What did Jesus say? After uploading my previous blog entry, I decided I was curious about that. People who say they’re following the teachings of Jesus usually have in mind the first four books of the New Testament. But there are other sources.

A trove of manuscripts was uncovered in Egypt, not too many years ago — parchment books dating back to the 4th century. Until they were found, we knew little about the Gnostics, other than from the diatribes the orthodox church fathers wrote denouncing what they felt were the gnostic heresies. These recovered documents included a number of stories about Jesus and his apostles that differ, sometimes sharply, from what was previously known.

A scholar named Elaine Pagels wrote a wonderful book called The Gnostic Gospels about these newly discovered documents, and about what we can learn from them. I had read the book 25 or 30 years ago, but didn’t remember much. This week I’m reading it again.

The most important point, I think, is that the early church fathers were solidifying a rigid hierarchical and authoritarian social structure (bishops at the top, then priests, then deacons, then the ordinary worshipers). The gnostics were much more egalitarian in outlook. The gnostics allowed women to serve as priests, something the Catholic Church is still having fits about, 1,600 years later.

The gnostics were creative. They were interested in discovering spiritual truths for themselves. The orthodox church, on the contrary, was bound and determined that there was only one source of truth — a bishop who had received the mandate passed down directly from one of the apostles.

If anything, this view of the historical situation solidifies my contempt for organized Christianity, quite apart from any specific questions of doctrine.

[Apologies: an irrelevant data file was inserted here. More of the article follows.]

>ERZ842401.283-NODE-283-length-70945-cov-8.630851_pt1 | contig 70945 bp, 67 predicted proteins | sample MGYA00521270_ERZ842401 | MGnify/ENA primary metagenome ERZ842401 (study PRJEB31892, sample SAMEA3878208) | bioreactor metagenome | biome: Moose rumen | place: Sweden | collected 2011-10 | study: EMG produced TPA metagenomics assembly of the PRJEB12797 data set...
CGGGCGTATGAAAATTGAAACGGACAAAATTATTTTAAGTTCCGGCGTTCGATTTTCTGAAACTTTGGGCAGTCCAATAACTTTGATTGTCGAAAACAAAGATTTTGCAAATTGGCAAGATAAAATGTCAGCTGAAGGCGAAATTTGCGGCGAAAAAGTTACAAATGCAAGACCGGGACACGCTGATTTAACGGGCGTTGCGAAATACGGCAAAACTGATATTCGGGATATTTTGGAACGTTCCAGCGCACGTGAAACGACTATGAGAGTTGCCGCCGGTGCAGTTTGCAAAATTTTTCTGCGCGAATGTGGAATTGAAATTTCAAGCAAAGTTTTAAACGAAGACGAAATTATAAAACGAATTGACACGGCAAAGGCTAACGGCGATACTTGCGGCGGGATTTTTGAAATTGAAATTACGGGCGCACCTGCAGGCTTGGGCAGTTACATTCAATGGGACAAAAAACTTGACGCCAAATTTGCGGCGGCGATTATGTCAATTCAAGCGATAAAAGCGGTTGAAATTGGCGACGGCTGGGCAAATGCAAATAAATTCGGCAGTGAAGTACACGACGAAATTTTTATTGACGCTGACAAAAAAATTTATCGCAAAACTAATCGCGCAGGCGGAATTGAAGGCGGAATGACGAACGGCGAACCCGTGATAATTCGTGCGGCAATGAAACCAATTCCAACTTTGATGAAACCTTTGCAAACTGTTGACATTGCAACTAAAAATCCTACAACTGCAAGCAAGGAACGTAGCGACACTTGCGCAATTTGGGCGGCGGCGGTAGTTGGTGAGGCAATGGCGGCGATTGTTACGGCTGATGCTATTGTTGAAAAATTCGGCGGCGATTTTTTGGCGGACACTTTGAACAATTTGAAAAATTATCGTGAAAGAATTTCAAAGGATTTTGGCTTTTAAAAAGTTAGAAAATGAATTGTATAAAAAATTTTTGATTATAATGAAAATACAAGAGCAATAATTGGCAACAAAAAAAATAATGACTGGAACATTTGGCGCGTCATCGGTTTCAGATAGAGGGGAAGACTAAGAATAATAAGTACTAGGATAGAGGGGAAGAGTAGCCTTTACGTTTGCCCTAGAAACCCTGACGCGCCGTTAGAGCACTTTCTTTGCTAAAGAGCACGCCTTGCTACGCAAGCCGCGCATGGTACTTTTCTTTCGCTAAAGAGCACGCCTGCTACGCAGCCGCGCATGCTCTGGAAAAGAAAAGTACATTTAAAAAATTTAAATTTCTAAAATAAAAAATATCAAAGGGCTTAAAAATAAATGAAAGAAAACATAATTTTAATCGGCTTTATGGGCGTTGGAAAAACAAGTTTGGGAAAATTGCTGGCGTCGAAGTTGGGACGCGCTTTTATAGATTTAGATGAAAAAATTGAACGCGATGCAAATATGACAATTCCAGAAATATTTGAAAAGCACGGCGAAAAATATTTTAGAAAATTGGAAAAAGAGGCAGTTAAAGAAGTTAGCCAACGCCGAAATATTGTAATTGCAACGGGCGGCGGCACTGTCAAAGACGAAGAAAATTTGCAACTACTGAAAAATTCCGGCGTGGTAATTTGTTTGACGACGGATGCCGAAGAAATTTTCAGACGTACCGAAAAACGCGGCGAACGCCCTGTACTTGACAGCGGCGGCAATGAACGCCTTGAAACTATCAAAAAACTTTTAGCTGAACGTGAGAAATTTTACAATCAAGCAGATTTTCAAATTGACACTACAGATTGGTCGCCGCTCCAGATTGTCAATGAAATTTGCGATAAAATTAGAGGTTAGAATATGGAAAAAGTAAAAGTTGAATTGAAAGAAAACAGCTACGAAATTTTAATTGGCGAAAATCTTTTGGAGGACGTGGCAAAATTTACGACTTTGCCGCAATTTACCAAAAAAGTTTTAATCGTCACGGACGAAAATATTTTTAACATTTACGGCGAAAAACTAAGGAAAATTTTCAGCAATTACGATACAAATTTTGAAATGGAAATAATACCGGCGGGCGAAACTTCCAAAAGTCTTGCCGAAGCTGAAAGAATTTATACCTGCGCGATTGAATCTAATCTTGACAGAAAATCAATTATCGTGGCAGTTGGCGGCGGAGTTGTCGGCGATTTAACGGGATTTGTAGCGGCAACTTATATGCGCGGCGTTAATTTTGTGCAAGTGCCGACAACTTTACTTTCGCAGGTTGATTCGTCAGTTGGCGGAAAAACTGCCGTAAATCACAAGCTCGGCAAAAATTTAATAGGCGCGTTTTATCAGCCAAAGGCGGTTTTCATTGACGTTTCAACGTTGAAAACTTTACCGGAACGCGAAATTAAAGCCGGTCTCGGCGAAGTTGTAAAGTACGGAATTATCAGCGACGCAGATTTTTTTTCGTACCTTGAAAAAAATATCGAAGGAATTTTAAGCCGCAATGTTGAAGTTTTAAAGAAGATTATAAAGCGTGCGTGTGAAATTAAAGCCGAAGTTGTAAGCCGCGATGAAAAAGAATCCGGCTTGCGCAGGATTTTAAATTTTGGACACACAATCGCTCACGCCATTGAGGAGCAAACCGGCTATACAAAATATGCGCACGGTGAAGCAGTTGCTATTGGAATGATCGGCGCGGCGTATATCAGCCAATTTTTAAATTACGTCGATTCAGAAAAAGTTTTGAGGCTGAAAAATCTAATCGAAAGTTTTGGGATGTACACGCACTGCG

Another thing that I’m reminded of by reading about these early struggles over the meanings of various events (such as the crucifixion and the resurrection) is that none of the people involved had the least idea about the nature of the world they were living in. Science simply didn’t exist. They certainly knew that it was unilkely for someone who had been crucified and was dead to come back to life — but they had no reason at all to assume that it could never happen. People whom they were inclined to trust told them it had happened; therefore, it had happened.

Only during the past 200 years have we been in any position to deconstruct the entire foundation of religious doctrine, using the tools of science. You might think this would be a great relief to everybody, but no. People care about their religion, whatever it happens to be.

And that’s the third point: memes. A meme is an idea that survives or evaporates in what we might call a virtual ecosystem, the system of human brains and human culture. Memes that resonate well with human instinct tend to spread. They lock in with our deepest feelings and are difficult to eradicate. An idea that seems grotesque to us (say, the divinity of the Flying Spaghetti Monster) is unlikely to propagate through the meme-sphere.

Religion is deeply entrenched because its characteristics have been finely honed through thousands of years to resonate with humans’ instinctive perceptions and needs. Trying to debate the truth or falsity of religious doctrines is very nearly useless. Memes are stubborn. You might as well try to cure cancer with aspirin tablets as try to explain scientific truth to someone whose mind has been taken over by religious memes.

The Gnostic Gospels illustrates this process in a clear and convincing way because the only thing the early Christians could do was ask themselves which set of ideas resonated best with their unconscious and intuitive sense of what was good or right. They were in no position whatever to do any reality-testing — it was all free-floating memes.

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